Big Problems in China for This American Company
As the U.S. fast-food market has reached maturity, Yum! Brands has bet its future on China. The company has been building new stores, mainly KFC, at a blistering pace, and China now accounts for a significant part of the company's revenue.
But serious issues have plagued Yum!'s efforts in China. Fears of an Avian flu epidemic along with a poultry supplier being investigated have led to a collapse in same-stores sales in China. Sales have yet to recover, and the stock is well off of its highs as a result. Does this decline offer a buying opportunity, or are the long-term prospects not good enough? Let's also take a look at how other notable peers, such as McDonald's and Starbucks are faring in the land of opportunity.
Rapid growth in emerging markets
Yum! has been expanding the KFC and Pizza Hut brands in China at a rapid pace. Since 2008, the number of KFC stores in China has risen by 70%, and today that number is around the number of stores in the U.S. The number of Pizza Hut stores has nearly doubled in China during this time, although KFC makes up a bulk of the total.
China has a population which is four times the size of the U.S., leaving plenty of room for future growth. The company notes that, in the United States, it has 58 restaurants per million citizens. In the top 10 emerging markets, the company has only two restaurants per million citizens. The international growth story has clearly just started.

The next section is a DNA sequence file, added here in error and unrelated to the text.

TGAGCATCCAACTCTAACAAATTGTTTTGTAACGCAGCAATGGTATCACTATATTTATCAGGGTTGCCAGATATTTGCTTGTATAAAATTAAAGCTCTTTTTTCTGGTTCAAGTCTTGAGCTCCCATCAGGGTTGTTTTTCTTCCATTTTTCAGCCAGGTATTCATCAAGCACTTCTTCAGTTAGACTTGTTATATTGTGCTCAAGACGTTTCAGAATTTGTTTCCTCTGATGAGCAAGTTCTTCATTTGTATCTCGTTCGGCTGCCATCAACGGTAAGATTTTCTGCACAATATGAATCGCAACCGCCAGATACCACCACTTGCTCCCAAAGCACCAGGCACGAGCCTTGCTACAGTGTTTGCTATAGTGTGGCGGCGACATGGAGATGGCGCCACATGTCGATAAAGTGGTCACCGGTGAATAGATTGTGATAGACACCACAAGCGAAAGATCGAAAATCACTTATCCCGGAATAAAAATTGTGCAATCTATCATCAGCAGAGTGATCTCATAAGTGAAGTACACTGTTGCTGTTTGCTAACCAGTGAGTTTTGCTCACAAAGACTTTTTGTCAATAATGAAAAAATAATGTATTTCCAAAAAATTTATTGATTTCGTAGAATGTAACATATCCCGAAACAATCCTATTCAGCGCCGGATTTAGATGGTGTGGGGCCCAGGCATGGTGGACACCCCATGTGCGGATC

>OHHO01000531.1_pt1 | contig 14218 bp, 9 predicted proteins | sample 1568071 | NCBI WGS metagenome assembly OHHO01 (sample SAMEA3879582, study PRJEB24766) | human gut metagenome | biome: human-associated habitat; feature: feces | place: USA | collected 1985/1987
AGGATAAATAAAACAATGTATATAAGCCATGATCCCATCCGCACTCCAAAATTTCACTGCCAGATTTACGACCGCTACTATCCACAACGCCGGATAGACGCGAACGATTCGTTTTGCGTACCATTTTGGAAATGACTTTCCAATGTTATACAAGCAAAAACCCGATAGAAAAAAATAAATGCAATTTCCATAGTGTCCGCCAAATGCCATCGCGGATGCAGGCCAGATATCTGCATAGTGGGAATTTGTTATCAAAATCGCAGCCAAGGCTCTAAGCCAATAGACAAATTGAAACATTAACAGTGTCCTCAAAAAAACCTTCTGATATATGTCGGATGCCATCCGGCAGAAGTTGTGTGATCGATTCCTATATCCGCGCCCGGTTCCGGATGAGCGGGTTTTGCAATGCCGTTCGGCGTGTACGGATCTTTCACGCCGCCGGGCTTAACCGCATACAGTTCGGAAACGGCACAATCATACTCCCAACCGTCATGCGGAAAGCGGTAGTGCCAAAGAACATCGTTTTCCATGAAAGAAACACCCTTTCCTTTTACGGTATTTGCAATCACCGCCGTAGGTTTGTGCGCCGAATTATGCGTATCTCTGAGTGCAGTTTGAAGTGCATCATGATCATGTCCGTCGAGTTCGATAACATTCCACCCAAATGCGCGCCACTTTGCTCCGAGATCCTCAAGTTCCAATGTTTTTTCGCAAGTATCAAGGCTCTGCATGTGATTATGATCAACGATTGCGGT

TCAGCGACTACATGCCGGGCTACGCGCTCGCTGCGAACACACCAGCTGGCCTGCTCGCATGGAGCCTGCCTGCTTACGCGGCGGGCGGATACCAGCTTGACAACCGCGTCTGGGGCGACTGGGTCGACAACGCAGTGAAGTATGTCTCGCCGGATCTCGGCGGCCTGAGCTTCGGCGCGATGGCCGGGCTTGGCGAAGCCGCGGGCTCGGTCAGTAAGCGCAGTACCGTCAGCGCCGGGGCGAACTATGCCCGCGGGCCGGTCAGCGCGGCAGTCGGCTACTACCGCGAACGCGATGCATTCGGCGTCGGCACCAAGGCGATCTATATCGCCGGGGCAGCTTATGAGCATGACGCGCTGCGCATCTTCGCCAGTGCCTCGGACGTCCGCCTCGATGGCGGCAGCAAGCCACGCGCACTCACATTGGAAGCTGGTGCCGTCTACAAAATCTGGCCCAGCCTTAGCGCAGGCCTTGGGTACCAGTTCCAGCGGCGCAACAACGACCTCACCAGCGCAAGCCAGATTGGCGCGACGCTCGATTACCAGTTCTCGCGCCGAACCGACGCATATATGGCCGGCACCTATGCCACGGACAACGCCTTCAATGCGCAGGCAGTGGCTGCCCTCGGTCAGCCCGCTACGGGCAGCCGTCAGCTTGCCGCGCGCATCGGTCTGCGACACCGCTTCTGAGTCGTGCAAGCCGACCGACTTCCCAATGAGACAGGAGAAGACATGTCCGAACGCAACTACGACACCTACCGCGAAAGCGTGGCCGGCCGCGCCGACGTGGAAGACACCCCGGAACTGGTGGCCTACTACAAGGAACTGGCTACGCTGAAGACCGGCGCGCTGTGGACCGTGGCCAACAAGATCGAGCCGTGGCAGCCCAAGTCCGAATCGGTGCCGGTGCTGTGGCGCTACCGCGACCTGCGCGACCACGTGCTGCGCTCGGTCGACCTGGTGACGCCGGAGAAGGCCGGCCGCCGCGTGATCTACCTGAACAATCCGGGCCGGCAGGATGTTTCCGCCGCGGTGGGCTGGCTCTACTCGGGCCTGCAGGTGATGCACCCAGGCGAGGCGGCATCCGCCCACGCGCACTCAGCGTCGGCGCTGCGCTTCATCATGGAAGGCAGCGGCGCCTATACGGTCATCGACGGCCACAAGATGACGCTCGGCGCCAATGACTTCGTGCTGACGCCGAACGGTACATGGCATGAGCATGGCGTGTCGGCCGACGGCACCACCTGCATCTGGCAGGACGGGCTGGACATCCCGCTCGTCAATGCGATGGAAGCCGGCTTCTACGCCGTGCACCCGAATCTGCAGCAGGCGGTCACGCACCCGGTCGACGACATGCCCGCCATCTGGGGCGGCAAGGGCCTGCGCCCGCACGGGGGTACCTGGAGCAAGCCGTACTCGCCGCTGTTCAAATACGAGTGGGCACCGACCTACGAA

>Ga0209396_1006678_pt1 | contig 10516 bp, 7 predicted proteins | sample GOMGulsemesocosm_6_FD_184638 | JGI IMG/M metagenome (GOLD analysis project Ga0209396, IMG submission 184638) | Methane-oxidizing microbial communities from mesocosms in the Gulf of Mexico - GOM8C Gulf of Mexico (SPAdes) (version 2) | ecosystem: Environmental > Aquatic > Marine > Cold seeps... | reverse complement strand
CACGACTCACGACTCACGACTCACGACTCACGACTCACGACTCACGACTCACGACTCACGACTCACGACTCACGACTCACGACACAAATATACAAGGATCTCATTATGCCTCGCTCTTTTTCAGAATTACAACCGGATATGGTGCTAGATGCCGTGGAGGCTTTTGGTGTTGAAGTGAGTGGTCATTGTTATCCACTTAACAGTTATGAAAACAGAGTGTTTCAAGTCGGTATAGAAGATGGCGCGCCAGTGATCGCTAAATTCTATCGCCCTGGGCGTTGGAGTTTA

India is another focus. While currently there are only a few hundred stores in India, the company is planning for rapid expansion going forward. This year, Yum! plans to open a total of 1,450 restaurants outside of the U.S, which comes out to about five per day. India also has an enormous population, about 1.2 billion, and the eating-out market is set to grow to $94 billion by 2020.
Big trouble in little China
The problem with this story is that Yum!'s strategy in China seems to be falling apart. A bird flu scare last year, coupled with an investigation of a supplier over high levels of antibiotics, has tarnished the brand and caused same-store sales to plummet.
This has caused profits to take a hit, and the company now does not expect a sales reversal until next year. Originally, Q4 of this year was expected to show positive same-store sales in China.
The issue is trust, and the process of rebuilding the trust of Chinese consumers may take years.
Once the company recovers from this snafu, the growth prospects are incredible. Based on current populations, 58 restaurants per million citizens in China and India combined would lead to more than 150,000 restaurants in those two countries alone. That compares to a total restaurant count of about 40,000 today.
Now, it's hard to say whether these markets will ever reach the level of saturation of the U.S. market, but I think it's safe to say that decades of strong restaurant growth is in the cards.
Of course, there's competition, and the chance that these brands won't resonate with Chinese and Indian consumers. But the prospect of double-digit earnings-per-share growth for years to come is very real. The stock isn't cheap, trading at 19 times last year's earnings and 22 times expected earnings for this year, but the potential for fantastic growth is there.